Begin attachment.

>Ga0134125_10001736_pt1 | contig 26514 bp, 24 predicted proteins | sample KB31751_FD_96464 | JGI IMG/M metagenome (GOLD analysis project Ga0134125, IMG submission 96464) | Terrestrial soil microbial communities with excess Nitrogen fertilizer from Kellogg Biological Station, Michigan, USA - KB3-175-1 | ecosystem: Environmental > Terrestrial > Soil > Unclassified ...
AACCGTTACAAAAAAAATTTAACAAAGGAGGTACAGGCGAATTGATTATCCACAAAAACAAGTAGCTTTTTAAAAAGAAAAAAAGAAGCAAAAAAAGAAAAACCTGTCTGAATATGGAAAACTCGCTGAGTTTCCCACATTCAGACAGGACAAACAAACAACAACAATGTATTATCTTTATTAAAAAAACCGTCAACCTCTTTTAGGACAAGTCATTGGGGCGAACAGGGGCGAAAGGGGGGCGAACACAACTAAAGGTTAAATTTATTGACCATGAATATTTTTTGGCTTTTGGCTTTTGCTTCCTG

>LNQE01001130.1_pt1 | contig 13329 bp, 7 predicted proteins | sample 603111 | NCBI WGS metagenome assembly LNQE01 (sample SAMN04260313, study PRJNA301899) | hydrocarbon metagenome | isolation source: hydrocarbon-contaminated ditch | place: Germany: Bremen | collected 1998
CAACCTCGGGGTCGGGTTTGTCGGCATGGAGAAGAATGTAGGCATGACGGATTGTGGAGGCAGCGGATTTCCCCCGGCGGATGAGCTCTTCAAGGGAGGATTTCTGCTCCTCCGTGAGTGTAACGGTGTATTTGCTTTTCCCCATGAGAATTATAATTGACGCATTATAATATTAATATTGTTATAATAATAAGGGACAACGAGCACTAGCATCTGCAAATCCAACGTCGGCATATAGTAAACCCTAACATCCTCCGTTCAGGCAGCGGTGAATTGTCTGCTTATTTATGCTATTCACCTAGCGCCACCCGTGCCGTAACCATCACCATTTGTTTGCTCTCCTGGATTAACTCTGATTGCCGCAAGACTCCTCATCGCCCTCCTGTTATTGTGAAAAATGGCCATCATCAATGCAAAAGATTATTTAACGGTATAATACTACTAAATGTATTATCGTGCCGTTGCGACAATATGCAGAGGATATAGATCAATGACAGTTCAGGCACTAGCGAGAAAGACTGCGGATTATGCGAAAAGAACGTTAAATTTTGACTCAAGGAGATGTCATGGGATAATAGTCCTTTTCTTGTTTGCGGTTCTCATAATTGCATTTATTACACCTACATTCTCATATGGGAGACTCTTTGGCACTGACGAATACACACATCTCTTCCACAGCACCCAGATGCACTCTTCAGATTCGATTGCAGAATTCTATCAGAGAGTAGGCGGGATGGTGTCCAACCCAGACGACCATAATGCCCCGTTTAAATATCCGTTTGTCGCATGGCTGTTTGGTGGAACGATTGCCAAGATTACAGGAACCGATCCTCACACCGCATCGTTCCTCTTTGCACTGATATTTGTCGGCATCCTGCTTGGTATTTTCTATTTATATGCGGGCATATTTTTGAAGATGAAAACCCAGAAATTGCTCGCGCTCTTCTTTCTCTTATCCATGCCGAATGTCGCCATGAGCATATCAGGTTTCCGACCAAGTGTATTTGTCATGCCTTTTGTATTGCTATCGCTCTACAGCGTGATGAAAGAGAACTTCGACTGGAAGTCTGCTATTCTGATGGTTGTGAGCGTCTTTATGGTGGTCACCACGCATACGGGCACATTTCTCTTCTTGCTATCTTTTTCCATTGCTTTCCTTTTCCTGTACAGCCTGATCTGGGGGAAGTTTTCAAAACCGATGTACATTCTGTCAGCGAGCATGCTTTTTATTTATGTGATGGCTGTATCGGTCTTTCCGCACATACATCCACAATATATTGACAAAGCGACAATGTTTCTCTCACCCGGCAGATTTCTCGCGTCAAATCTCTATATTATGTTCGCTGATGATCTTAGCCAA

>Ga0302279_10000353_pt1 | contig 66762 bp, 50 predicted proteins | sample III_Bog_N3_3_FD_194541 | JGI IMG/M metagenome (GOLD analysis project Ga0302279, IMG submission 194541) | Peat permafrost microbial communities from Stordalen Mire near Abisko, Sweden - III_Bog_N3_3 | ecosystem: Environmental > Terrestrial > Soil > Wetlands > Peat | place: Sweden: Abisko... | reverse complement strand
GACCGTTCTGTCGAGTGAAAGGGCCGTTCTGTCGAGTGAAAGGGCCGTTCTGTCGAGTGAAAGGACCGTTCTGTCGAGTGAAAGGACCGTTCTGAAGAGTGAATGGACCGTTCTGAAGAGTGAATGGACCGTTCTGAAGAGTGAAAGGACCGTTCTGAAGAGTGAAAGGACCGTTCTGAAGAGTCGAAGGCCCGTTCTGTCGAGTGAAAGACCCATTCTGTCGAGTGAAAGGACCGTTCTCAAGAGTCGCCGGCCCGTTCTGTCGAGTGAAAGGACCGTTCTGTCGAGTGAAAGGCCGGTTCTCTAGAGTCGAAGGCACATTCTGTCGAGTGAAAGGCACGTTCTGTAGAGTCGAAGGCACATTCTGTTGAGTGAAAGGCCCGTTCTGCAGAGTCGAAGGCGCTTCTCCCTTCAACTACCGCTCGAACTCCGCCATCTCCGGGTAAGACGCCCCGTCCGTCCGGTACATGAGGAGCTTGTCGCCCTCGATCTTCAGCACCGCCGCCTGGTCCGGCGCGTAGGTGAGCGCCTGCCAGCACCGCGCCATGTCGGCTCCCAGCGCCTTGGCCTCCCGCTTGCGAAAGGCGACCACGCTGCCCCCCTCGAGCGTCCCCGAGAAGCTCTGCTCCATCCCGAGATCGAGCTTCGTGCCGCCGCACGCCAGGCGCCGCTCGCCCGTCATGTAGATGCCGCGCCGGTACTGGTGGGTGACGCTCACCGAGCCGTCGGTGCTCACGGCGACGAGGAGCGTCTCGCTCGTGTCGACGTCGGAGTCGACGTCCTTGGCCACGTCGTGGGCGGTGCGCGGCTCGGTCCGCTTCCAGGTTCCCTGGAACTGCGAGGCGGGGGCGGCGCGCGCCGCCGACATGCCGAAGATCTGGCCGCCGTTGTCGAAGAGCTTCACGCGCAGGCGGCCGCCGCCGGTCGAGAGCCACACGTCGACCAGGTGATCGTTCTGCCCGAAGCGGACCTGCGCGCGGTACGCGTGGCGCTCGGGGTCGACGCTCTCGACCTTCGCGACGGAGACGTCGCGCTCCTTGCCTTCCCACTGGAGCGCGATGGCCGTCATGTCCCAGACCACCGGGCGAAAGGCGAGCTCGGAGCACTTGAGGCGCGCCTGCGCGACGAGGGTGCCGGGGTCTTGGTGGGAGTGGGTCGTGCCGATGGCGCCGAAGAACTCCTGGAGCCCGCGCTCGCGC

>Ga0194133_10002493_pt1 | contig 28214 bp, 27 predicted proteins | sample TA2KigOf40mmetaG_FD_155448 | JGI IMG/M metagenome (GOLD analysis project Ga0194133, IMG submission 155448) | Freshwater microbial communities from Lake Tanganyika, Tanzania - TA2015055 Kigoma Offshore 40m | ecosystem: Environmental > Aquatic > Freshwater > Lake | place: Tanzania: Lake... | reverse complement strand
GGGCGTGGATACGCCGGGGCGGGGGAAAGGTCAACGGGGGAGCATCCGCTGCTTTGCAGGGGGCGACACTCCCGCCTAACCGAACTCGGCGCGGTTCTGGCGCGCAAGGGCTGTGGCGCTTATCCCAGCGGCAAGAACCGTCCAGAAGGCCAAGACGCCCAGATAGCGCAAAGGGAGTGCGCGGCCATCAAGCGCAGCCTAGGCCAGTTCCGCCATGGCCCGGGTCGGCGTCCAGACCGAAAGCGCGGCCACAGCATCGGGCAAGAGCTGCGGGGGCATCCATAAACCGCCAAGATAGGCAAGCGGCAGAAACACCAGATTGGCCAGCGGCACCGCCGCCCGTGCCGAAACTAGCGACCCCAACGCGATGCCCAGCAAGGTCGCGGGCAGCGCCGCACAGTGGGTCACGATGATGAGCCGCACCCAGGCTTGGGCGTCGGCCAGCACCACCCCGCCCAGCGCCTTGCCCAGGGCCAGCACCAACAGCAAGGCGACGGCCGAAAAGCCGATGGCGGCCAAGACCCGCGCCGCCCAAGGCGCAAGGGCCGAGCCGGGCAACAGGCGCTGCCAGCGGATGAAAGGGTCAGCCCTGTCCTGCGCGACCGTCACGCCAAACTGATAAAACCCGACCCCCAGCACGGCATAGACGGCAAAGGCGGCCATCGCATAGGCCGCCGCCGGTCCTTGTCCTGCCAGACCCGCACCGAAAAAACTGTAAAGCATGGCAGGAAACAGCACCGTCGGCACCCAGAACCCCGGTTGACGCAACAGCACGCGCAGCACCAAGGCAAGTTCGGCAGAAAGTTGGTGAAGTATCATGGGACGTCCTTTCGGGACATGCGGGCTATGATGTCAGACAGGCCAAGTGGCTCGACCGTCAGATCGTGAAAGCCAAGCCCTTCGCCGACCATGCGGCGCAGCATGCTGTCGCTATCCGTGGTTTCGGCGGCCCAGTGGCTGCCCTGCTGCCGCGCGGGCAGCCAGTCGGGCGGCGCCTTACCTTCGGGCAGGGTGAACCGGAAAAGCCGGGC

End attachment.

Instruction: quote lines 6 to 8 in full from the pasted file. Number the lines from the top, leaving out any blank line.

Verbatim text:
GACCGTTCTGTCGAGTGAAAGGGCCGTTCTGTCGAGTGAAAGGGCCGTTCTGTCGAGTGAAAGGACCGTTCTGTCGAGTGAAAGGACCGTTCTGAAGAGTGAATGGACCGTTCTGAAGAGTGAATGGACCGTTCTGAAGAGTGAAAGGACCGTTCTGAAGAGTGAAAGGACCGTTCTGAAGAGTCGAAGGCCCGTTCTGTCGAGTGAAAGACCCATTCTGTCGAGTGAAAGGACCGTTCTCAAGAGTCGCCGGCCCGTTCTGTCGAGTGAAAGGACCGTTCTGTCGAGTGAAAGGCCGGTTCTCTAGAGTCGAAGGCACATTCTGTCGAGTGAAAGGCACGTTCTGTAGAGTCGAAGGCACATTCTGTTGAGTGAAAGGCCCGTTCTGCAGAGTCGAAGGCGCTTCTCCCTTCAACTACCGCTCGAACTCCGCCATCTCCGGGTAAGACGCCCCGTCCGTCCGGTACATGAGGAGCTTGTCGCCCTCGATCTTCAGCACCGCCGCCTGGTCCGGCGCGTAGGTGAGCGCCTGCCAGCACCGCGCCATGTCGGCTCCCAGCGCCTTGGCCTCCCGCTTGCGAAAGGCGACCACGCTGCCCCCCTCGAGCGTCCCCGAGAAGCTCTGCTCCATCCCGAGATCGAGCTTCGTGCCGCCGCACGCCAGGCGCCGCTCGCCCGTCATGTAGATGCCGCGCCGGTACTGGTGGGTGACGCTCACCGAGCCGTCGGTGCTCACGGCGACGAGGAGCGTCTCGCTCGTGTCGACGTCGGAGTCGACGTCCTTGGCCACGTCGTGGGCGGTGCGCGGCTCGGTCCGCTTCCAGGTTCCCTGGAACTGCGAGGCGGGGGCGGCGCGCGCCGCCGACATGCCGAAGATCTGGCCGCCGTTGTCGAAGAGCTTCACGCGCAGGCGGCCGCCGCCGGTCGAGAGCCACACGTCGACCAGGTGATCGTTCTGCCCGAAGCGGACCTGCGCGCGGTACGCGTGGCGCTCGGGGTCGACGCTCTCGACCTTCGCGACGGAGACGTCGCGCTCCTTGCCTTCCCACTGGAGCGCGATGGCCGTCATGTCCCAGACCACCGGGCGAAAGGCGAGCTCGGAGCACTTGAGGCGCGCCTGCGCGACGAGGGTGCCGGGGTCTTGGTGGGAGTGGGTCGTGCCGATGGCGCCGAAGAACTCCTGGAGCCCGCGCTCGCGC

>Ga0194133_10002493_pt1 | contig 28214 bp, 27 predicted proteins | sample TA2KigOf40mmetaG_FD_155448 | JGI IMG/M metagenome (GOLD analysis project Ga0194133, IMG submission 155448) | Freshwater microbial communities from Lake Tanganyika, Tanzania - TA2015055 Kigoma Offshore 40m | ecosystem: Environmental > Aquatic > Freshwater > Lake | place: Tanzania: Lake... | reverse complement strand
GGGCGTGGATACGCCGGGGCGGGGGAAAGGTCAACGGGGGAGCATCCGCTGCTTTGCAGGGGGCGACACTCCCGCCTAACCGAACTCGGCGCGGTTCTGGCGCGCAAGGGCTGTGGCGCTTATCCCAGCGGCAAGAACCGTCCAGAAGGCCAAGACGCCCAGATAGCGCAAAGGGAGTGCGCGGCCATCAAGCGCAGCCTAGGCCAGTTCCGCCATGGCCCGGGTCGGCGTCCAGACCGAAAGCGCGGCCACAGCATCGGGCAAGAGCTGCGGGGGCATCCATAAACCGCCAAGATAGGCAAGCGGCAGAAACACCAGATTGGCCAGCGGCACCGCCGCCCGTGCCGAAACTAGCGACCCCAACGCGATGCCCAGCAAGGTCGCGGGCAGCGCCGCACAGTGGGTCACGATGATGAGCCGCACCCAGGCTTGGGCGTCGGCCAGCACCACCCCGCCCAGCGCCTTGCCCAGGGCCAGCACCAACAGCAAGGCGACGGCCGAAAAGCCGATGGCGGCCAAGACCCGCGCCGCCCAAGGCGCAAGGGCCGAGCCGGGCAACAGGCGCTGCCAGCGGATGAAAGGGTCAGCCCTGTCCTGCGCGACCGTCACGCCAAACTGATAAAACCCGACCCCCAGCACGGCATAGACGGCAAAGGCGGCCATCGCATAGGCCGCCGCCGGTCCTTGTCCTGCCAGACCCGCACCGAAAAAACTGTAAAGCATGGCAGGAAACAGCACCGTCGGCACCCAGAACCCCGGTTGACGCAACAGCACGCGCAGCACCAAGGCAAGTTCGGCAGAAAGTTGGTGAAGTATCATGGGACGTCCTTTCGGGACATGCGGGCTATGATGTCAGACAGGCCAAGTGGCTCGACCGTCAGATCGTGAAAGCCAAGCCCTTCGCCGACCATGCGGCGCAGCATGCTGTCGCTATCCGTGGTTTCGGCGGCCCAGTGGCTGCCCTGCTGCCGCGCGGGCAGCCAGTCGGGCGGCGCCTTACCTTCGGGCAGGGTGAACCGGAAAAGCCGGGC